Presentation on theme: "1 Prevention & Early Intervention – Early Start Stigma & Discrimination Workgroup Proposal Debbie Innes-Gomberg and Eduardo Vega Delegates Stakeholders."— Presentation transcript:
1 Prevention & Early Intervention – Early Start Stigma & Discrimination Workgroup Proposal Debbie Innes-Gomberg and Eduardo Vega Delegates Stakeholders Meeting November 7, 2008
2 Stigma/Stain, Attitudes “Stigma is the most formidable obstacle to progress in the arena of mental illness and health.” United States Surgeon General’s Office (1999)
3 Who is affected by Stigma & Discrimination? People– consumers, MH professionals Families/communities-blame game Society Prejudice limits potential- Eagleton/Lincoln The World Mental illness is leading cause of disability around the world Suicide among the most prevalent preventable cause of death
4 Changing Minds Can attitudes/stigma be changed? Yes Individually “one mind at a time” Social programs with leadership Exposure to alternatives/success Media through advocacy Self-stigma
5 Changing Minds Can attitudes/stigma be changed? Possibly Public policy through advocacy Disability rights protections/legislation Parity laws for treatment Rehabilitation services MH systems/professionals (exposure to recovery
6 Changing Minds – What Works? 3 major Strategies to reduce stigma (Corrigan studies ) Protest– some short-term success Education– (including media) mixed Contact– most successful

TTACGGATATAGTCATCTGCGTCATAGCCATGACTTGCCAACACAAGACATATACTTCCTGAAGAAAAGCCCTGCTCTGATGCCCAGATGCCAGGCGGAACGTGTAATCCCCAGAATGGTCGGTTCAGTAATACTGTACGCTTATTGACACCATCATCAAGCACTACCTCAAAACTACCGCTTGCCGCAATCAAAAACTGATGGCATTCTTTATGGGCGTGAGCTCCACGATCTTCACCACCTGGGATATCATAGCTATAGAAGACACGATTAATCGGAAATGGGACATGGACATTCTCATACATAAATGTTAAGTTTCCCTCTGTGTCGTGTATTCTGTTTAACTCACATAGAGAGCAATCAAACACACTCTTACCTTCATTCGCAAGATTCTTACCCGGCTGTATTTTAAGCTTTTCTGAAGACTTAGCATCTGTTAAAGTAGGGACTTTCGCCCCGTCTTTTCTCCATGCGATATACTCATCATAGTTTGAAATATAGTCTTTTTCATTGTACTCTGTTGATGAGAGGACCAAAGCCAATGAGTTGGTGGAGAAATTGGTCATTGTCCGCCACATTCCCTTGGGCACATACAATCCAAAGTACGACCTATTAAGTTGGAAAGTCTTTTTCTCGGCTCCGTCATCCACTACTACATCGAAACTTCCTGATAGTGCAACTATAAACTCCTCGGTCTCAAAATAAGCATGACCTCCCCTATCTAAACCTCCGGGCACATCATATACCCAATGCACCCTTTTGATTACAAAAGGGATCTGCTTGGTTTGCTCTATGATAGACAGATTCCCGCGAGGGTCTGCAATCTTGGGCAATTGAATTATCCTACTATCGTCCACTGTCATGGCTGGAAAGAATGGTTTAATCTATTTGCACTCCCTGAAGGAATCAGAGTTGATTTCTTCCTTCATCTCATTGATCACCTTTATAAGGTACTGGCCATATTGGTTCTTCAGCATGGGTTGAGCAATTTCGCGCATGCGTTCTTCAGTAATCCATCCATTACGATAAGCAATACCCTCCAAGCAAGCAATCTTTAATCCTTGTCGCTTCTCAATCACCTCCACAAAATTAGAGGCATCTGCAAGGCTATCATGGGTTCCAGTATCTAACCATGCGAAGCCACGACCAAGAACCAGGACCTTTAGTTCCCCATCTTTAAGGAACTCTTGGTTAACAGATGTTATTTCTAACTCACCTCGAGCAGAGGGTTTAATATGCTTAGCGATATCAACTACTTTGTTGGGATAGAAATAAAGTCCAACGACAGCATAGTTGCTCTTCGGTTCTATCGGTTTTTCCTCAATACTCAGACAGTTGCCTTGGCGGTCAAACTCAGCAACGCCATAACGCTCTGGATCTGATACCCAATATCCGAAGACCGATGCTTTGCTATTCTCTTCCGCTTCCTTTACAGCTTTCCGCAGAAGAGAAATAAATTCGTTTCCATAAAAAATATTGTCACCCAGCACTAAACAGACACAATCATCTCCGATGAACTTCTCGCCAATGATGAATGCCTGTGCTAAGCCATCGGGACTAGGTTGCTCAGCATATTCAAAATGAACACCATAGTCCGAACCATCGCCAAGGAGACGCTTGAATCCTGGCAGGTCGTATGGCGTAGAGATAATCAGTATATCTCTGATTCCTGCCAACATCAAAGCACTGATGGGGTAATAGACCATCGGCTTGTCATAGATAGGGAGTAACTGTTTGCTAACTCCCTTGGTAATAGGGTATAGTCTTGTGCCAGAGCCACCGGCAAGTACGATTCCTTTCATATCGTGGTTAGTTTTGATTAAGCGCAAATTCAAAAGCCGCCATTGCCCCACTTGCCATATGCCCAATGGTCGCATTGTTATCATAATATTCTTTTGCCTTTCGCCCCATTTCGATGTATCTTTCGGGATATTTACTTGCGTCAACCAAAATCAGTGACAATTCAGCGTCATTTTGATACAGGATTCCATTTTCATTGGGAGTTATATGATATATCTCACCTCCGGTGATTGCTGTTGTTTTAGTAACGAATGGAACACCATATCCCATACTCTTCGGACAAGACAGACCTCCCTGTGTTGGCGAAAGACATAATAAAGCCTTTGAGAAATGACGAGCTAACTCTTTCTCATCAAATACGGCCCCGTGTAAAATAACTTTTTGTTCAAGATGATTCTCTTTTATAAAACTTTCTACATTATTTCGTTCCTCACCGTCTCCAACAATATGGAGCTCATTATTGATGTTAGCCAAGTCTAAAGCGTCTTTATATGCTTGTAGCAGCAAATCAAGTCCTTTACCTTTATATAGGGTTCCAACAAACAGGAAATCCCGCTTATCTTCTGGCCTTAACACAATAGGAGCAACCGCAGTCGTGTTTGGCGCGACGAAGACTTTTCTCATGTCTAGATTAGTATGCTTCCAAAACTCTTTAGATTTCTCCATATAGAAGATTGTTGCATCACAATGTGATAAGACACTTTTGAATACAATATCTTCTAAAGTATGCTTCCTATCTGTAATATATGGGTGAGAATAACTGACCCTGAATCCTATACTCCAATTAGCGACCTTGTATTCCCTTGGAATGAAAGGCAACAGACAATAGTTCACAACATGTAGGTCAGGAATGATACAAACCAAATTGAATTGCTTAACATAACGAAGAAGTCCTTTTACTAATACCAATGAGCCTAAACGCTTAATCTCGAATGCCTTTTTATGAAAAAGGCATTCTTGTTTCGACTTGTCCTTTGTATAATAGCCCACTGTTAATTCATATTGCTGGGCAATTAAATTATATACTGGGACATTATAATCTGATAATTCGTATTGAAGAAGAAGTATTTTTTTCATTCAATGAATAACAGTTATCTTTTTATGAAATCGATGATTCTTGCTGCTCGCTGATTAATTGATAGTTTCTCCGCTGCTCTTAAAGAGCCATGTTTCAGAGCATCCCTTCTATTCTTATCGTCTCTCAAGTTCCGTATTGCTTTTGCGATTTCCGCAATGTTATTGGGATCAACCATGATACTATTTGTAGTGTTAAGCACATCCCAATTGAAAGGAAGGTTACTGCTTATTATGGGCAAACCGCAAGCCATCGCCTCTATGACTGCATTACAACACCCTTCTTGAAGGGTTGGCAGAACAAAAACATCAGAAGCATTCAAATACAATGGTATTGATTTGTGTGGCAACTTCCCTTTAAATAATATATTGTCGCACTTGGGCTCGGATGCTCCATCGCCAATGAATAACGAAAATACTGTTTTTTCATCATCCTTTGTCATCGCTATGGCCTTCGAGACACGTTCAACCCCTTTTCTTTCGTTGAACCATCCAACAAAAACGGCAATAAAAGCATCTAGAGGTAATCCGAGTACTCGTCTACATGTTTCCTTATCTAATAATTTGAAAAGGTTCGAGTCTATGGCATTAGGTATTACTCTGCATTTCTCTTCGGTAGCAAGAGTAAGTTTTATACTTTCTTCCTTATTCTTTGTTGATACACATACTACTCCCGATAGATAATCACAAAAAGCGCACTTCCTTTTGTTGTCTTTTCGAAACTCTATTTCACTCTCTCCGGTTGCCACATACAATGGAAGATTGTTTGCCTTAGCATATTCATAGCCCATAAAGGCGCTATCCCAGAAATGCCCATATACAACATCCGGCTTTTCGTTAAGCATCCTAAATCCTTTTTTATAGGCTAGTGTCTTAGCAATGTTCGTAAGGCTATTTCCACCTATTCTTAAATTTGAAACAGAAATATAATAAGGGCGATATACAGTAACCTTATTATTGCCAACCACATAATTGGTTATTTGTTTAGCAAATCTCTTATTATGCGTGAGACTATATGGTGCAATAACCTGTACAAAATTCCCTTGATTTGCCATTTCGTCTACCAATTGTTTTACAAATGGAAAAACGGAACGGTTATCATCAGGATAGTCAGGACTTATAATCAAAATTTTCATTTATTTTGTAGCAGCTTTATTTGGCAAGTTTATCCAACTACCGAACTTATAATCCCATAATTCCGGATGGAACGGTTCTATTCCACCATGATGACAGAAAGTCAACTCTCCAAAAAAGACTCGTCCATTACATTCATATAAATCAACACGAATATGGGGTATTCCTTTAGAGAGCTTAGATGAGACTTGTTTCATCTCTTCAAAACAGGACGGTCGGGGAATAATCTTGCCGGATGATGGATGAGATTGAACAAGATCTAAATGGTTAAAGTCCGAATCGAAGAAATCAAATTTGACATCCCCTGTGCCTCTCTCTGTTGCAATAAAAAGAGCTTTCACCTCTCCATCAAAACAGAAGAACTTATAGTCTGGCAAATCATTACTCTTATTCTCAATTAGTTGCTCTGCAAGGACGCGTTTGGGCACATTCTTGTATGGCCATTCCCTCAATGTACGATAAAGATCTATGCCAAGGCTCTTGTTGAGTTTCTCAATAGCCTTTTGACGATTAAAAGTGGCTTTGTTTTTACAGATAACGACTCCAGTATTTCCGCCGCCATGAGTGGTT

7 Mental Health Services Act Oversight and Accountability Commission Stigma & Discrimination Workgroup Report Recommendations include working at 3 levels: Individual and families Systems Communities
8 LA County Proposal Client-Focused Strategies – Reducing stigma through community education, outreach, empowerment and advocacy. Family Support & Education Strategies – Family members providing education and support to the public, providers and other family members. Community Advocacy- Reducing stigma & discrimination through community directed advocacy.
9 Funding Total funding available: $2.88 million Each allocation is inclusive of an evaluation component, not to exceed 5% of the particular component.
10 Client-Focused Strategies 37% $1,065,600 Involving stigma reduction through consumer contact including community education, outreach, empowerment and advocacy such as: Consumer speakers bureaus for Under-Represented Ethnic Populations (UREP) inclusive of priority population groups Dialogue with first responders Stigma reducing conferences Peer advocate addition to Service Area Navigation Teams Peer support for LGBTQI TAY and adults School education, awareness and anti-stigma campaigns on mental illness and LGBTQI populations, K-college
11 Family Support & Education Strategies 26% $748,800 Family members providing education and support to the public, providers and other family members across different cultures and languages. Anti-stigma educational materials and services Family education and support In-services and educational campaigns on-site at schools Foster family and custody retention education and support
12 Community Advocacy Strategies 37% $1,065,600 Stigma-reduction and anti-discrimination advocacy strategies focused and driven by the larger community which are not performed exclusively by clients or family members. Developing culturally effective strategies for community education and stigma-reduction in Under-Represented Ethnic Populations (UREP) Anti-not-in-my-backyard (NIMBY) projects related to siting of mental health services and supports Recovery/mental health transformation awareness and documentation Local media-related activities, including media dialogue and intervention that compliment statewide media efforts Establishing policies and procedures related to stigma